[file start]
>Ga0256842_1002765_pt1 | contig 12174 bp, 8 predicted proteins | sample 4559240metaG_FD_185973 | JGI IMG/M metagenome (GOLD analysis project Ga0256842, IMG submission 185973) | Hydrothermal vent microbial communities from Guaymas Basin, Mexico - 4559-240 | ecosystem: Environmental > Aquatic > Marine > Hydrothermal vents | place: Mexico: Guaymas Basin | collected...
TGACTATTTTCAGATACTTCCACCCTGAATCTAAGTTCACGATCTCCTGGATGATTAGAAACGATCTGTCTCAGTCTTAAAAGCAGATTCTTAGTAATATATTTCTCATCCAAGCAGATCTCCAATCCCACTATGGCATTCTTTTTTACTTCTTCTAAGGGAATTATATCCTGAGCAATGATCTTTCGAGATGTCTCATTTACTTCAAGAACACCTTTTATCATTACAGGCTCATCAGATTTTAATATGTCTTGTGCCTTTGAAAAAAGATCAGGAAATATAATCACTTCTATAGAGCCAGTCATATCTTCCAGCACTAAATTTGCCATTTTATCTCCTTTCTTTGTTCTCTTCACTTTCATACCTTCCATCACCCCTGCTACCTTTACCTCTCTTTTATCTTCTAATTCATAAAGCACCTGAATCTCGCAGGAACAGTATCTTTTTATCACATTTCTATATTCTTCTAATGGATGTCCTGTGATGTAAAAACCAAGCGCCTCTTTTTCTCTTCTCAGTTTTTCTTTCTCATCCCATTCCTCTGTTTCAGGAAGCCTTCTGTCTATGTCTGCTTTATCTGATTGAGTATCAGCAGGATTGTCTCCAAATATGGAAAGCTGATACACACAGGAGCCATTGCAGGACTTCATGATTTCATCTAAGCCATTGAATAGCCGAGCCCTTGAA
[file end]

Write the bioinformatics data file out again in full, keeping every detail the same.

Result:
>Ga0256842_1002765_pt1 | contig 12174 bp, 8 predicted proteins | sample 4559240metaG_FD_185973 | JGI IMG/M metagenome (GOLD analysis project Ga0256842, IMG submission 185973) | Hydrothermal vent microbial communities from Guaymas Basin, Mexico - 4559-240 | ecosystem: Environmental > Aquatic > Marine > Hydrothermal vents | place: Mexico: Guaymas Basin | collected...
TGACTATTTTCAGATACTTCCACCCTGAATCTAAGTTCACGATCTCCTGGATGATTAGAAACGATCTGTCTCAGTCTTAAAAGCAGATTCTTAGTAATATATTTCTCATCCAAGCAGATCTCCAATCCCACTATGGCATTCTTTTTTACTTCTTCTAAGGGAATTATATCCTGAGCAATGATCTTTCGAGATGTCTCATTTACTTCAAGAACACCTTTTATCATTACAGGCTCATCAGATTTTAATATGTCTTGTGCCTTTGAAAAAAGATCAGGAAATATAATCACTTCTATAGAGCCAGTCATATCTTCCAGCACTAAATTTGCCATTTTATCTCCTTTCTTTGTTCTCTTCACTTTCATACCTTCCATCACCCCTGCTACCTTTACCTCTCTTTTATCTTCTAATTCATAAAGCACCTGAATCTCGCAGGAACAGTATCTTTTTATCACATTTCTATATTCTTCTAATGGATGTCCTGTGATGTAAAAACCAAGCGCCTCTTTTTCTCTTCTCAGTTTTTCTTTCTCATCCCATTCCTCTGTTTCAGGAAGCCTTCTGTCTATGTCTGCTTTATCTGATTGAGTATCAGCAGGATTGTCTCCAAATATGGAAAGCTGATACACACAGGAGCCATTGCAGGACTTCATGATTTCATCTAAGCCATTGAATAGCCGAGCCCTTGAA